So, Catholics on social media spent a week savaging each other. Rhetoric ramped up and charity was rather scarce. But the case everybody was fighting over was the opportunity, not the cause, for our civil war to erupt. Whether conservative or liberal, Catholics had a whole list of topics they were already fighting over. This incident merely gave everybody an excuse to ramp up the vitriol, accusing people who took the opposing side of everything wrong with the world. OK, fine. Both sides worry about how people are behaving . . . but the problem is, people take offense because it’s their heroes or causes getting targeted, and they’re willing to use the same tactics against their enemies. But since I already wrote about that, I won’t carry that any further.
The problem is, while we’ve been having our civil war, we’ve been neglecting the Great Commission (Matthew 28:19-20). Fighting over who is being most loathsome on social media is not leading others to Christ. In fact, it’s probably doing more to drive people away and lead them to think we don’t practice what we preach. My question is this: What are we doing to carry out our mandate as Catholic Christians, and how does our online behavior advance it?
No, this post isn’t going to be one about “Spend Less Time On The Internet!” The Church has recognized the value of media and the rapid advances made in the 20th and 21st centuries, and encourages Catholics to make use of it to evangelize the world. As Benedict XVI put it:
Among the new forms of mass communication, nowadays we need to recognize the increased role of the internet, which represents a new forum for making the Gospel heard. Yet we also need to be aware that the virtual world will never be able to replace the real world, and that evangelization will be able to make use of the virtual world offered by the new media in order to create meaningful relationships only if it is able to offer the personal contact which remains indispensable. In the world of the internet, which enables billions of images to appear on millions of screens throughout the world, the face of Christ needs to be seen and his voice heard, for “if there is no room for Christ, there is no room for man” [Benedict XVI, Verbum Domini #113].
So, when we spend time on social media, we need to ask ourselves how we’re making known the face and voice of Christ in our words and actions. That doesn’t mean we’re doing wrong when we share stupid puns and other things. But in what we say and do, we have to consider the message we send. Assuming it’s not a morally neutral area, like cute cat pictures, we need to ask: Does it advance the Kingdom of God? Or does it drive people away? I think the difference between the first and the last is whether the message or the tone shares the Christian teaching and/or shows Christian love and charity, or whether it shows things against what the Church teaches or treats people in a way which is against the command to love our neighbor as ourself.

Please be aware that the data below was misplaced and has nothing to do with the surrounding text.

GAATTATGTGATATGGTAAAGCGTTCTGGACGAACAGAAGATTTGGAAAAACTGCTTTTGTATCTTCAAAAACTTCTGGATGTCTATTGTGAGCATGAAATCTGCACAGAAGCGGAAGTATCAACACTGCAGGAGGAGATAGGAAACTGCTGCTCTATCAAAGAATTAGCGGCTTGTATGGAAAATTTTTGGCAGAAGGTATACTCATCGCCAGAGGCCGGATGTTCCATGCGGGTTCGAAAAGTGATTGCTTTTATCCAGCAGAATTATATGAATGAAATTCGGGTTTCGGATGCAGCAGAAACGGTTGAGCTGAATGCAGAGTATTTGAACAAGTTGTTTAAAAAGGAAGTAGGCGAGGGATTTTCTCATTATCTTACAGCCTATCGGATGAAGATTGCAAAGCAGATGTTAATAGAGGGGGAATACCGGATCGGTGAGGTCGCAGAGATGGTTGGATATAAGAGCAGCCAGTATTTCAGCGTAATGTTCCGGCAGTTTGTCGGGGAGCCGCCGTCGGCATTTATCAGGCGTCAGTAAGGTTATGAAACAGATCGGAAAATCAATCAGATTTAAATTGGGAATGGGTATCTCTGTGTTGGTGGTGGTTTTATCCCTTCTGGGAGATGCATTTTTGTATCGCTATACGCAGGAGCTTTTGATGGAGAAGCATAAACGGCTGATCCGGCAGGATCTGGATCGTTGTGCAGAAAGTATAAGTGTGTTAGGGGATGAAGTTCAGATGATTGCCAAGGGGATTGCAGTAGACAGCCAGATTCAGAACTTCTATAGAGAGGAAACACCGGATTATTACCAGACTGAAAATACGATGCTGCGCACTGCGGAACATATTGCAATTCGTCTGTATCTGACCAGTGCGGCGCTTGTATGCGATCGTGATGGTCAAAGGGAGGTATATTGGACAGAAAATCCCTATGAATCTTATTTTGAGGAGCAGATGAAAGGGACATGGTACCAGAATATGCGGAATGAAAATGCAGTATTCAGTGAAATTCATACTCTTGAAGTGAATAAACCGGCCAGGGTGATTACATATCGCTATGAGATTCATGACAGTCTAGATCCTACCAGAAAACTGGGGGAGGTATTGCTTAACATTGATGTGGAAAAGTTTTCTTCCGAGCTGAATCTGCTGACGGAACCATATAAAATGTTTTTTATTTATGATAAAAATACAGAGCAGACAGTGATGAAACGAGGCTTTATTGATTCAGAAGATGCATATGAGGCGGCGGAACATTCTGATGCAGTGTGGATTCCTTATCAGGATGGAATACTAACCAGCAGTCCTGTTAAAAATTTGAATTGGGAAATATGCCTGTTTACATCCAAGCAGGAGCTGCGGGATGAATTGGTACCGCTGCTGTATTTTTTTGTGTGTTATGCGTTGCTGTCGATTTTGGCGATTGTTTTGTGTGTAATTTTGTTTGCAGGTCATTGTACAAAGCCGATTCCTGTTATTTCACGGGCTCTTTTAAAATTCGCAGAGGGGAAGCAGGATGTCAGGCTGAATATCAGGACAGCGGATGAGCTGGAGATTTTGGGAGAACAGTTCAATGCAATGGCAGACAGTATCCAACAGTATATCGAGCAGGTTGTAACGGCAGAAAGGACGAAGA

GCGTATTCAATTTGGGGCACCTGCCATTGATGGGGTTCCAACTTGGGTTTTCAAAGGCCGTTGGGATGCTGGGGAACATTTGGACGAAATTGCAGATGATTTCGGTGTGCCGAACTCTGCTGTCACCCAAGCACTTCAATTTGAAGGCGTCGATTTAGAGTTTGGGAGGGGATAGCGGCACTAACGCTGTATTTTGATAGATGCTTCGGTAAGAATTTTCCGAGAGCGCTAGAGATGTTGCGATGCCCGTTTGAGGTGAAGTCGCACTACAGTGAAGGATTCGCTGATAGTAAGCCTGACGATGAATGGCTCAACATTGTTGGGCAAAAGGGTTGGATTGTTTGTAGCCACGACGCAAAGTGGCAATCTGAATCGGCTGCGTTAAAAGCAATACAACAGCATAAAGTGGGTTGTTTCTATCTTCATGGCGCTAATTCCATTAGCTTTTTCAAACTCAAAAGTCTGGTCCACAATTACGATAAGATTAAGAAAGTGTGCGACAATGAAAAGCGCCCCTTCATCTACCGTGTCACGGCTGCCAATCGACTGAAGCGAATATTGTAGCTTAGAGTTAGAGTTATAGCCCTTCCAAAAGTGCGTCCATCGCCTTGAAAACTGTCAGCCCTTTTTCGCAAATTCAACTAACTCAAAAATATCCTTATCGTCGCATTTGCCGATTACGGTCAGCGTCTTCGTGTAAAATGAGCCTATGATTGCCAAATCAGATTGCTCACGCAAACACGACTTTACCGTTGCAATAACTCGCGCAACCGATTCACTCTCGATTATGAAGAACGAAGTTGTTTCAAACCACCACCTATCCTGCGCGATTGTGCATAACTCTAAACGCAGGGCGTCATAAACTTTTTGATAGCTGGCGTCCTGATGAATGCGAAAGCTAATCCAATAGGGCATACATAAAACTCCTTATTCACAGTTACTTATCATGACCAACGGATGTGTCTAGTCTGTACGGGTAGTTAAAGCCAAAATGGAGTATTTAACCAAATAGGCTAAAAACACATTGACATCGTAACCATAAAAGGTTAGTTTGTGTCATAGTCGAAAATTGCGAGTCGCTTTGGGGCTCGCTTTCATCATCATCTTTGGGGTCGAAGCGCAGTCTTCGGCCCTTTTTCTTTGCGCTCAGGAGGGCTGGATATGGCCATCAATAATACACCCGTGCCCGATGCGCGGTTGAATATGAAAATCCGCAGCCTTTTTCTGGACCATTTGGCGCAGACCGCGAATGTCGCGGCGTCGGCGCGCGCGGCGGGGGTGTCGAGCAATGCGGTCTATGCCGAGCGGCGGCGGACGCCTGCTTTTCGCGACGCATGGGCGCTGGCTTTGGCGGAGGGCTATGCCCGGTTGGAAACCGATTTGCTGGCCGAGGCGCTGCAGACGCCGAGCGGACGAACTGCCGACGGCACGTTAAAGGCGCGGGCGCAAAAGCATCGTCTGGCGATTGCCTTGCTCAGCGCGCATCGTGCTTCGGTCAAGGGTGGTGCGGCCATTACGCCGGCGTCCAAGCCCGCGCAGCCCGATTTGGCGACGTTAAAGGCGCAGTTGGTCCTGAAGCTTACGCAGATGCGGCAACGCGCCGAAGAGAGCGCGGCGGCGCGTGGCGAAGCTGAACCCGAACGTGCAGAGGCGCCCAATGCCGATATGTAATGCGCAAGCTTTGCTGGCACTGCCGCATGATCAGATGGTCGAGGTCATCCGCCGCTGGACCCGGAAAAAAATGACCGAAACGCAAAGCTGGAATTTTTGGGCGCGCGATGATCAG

As always, this is not a case of only conservatives being to blame or only liberals being to blame. It’s about Christians behaving like the rest of the world (see Galatians 5:20). The problem is, Christians are not supposed to be like the rest of the world and have a disordered love for it. We’re called to be the Light of the World, Salt of the Earth, the City on a Hill (Matthew 5:13-16). It’s not just about converting people, but converting cultures as well. The problem is, it’s easy for us to become corrupted if we forget our task as Christians.
Now I’m no bishop with the authority to bind and loose. All I can do is point to our call as Christians to follow the Church because we believe she is the Church established by Christ. All I can do is encourage people to deeply consider what Our Lord has called us to be and contrast that with what we actually are. If we find it is different. That’s a wakeup call to repent and turn back to the Lord. It’s not my task to tell you, the reader, where your flaws are. Most of you, I never met face to face. How would I know what your sins are? I only know you have flaws because, like me, you’re a human being and therefore a sinner. So all I can do is urge you to look to the Church to form your conscience and see where you need to change.
Because this isn’t about winning a Facebook argument. This is about the salvation of souls—ours and others. As St. Paul said:
1 If I speak in human and angelic tongues but do not have love, I am a resounding gong or a clashing cymbal. 2 And if I have the gift of prophecy and comprehend all mysteries and all knowledge; if I have all faith so as to move mountains but do not have love, I am nothing. 3 If I give away everything I own, and if I hand my body over so that I may boast but do not have love, I gain nothing. (1 Cor 13:1)
If we don’t have love for each other, we can’t witness the Christian message to the world. If we can’t witness the Christian message, people won’t respond to the Great Commission. Obviously we argue about the faith because we think it is important. So we need to consider the ultimate goal when we consider how we should act. Our focus should be on God and on following His Church to bring people knowledge of Our Lord and His command to follow Him.